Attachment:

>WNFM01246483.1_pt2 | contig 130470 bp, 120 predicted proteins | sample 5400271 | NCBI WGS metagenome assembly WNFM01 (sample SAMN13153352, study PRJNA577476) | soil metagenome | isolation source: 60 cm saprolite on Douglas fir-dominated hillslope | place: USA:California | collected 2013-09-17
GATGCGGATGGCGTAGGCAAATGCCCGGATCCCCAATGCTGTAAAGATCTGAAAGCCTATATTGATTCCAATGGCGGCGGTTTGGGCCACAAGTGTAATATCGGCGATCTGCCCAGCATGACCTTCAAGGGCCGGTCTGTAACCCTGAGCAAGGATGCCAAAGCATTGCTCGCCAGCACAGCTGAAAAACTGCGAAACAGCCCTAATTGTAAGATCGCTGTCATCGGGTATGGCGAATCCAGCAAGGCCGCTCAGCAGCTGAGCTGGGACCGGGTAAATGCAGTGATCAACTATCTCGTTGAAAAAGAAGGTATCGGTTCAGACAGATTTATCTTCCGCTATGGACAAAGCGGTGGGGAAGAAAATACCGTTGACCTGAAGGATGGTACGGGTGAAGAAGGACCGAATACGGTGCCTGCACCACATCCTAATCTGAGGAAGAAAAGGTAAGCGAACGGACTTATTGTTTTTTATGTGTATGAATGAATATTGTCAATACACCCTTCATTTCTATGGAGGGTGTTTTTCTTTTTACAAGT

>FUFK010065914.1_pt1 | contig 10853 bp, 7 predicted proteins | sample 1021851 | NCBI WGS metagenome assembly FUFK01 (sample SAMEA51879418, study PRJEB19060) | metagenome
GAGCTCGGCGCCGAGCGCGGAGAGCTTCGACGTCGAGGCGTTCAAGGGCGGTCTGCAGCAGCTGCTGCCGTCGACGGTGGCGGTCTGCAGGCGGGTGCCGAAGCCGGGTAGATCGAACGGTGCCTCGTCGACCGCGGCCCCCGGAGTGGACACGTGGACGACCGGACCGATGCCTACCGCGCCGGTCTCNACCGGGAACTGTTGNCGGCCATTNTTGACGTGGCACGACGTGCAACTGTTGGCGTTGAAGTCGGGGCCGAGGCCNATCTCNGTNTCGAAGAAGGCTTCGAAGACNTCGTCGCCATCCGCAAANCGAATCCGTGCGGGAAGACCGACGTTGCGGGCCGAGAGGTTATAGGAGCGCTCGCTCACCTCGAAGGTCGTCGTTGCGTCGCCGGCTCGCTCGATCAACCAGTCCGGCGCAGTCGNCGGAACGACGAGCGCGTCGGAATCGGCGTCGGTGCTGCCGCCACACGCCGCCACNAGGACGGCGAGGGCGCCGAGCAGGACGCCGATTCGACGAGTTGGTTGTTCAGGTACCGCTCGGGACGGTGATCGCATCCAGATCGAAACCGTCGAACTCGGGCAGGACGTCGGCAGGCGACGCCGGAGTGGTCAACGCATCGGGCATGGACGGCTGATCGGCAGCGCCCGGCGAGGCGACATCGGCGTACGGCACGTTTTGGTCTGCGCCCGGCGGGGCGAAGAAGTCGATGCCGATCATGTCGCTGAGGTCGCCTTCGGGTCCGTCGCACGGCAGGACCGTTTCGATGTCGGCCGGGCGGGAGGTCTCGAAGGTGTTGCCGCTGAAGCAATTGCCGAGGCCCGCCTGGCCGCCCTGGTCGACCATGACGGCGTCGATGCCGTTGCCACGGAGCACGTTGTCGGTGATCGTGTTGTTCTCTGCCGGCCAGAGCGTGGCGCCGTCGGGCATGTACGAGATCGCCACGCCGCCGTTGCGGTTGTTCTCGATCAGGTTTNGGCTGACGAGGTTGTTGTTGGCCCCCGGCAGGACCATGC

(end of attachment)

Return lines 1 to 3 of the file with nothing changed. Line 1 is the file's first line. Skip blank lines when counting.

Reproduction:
>WNFM01246483.1_pt2 | contig 130470 bp, 120 predicted proteins | sample 5400271 | NCBI WGS metagenome assembly WNFM01 (sample SAMN13153352, study PRJNA577476) | soil metagenome | isolation source: 60 cm saprolite on Douglas fir-dominated hillslope | place: USA:California | collected 2013-09-17
GATGCGGATGGCGTAGGCAAATGCCCGGATCCCCAATGCTGTAAAGATCTGAAAGCCTATATTGATTCCAATGGCGGCGGTTTGGGCCACAAGTGTAATATCGGCGATCTGCCCAGCATGACCTTCAAGGGCCGGTCTGTAACCCTGAGCAAGGATGCCAAAGCATTGCTCGCCAGCACAGCTGAAAAACTGCGAAACAGCCCTAATTGTAAGATCGCTGTCATCGGGTATGGCGAATCCAGCAAGGCCGCTCAGCAGCTGAGCTGGGACCGGGTAAATGCAGTGATCAACTATCTCGTTGAAAAAGAAGGTATCGGTTCAGACAGATTTATCTTCCGCTATGGACAAAGCGGTGGGGAAGAAAATACCGTTGACCTGAAGGATGGTACGGGTGAAGAAGGACCGAATACGGTGCCTGCACCACATCCTAATCTGAGGAAGAAAAGGTAAGCGAACGGACTTATTGTTTTTTATGTGTATGAATGAATATTGTCAATACACCCTTCATTTCTATGGAGGGTGTTTTTCTTTTTACAAGT

>FUFK010065914.1_pt1 | contig 10853 bp, 7 predicted proteins | sample 1021851 | NCBI WGS metagenome assembly FUFK01 (sample SAMEA51879418, study PRJEB19060) | metagenome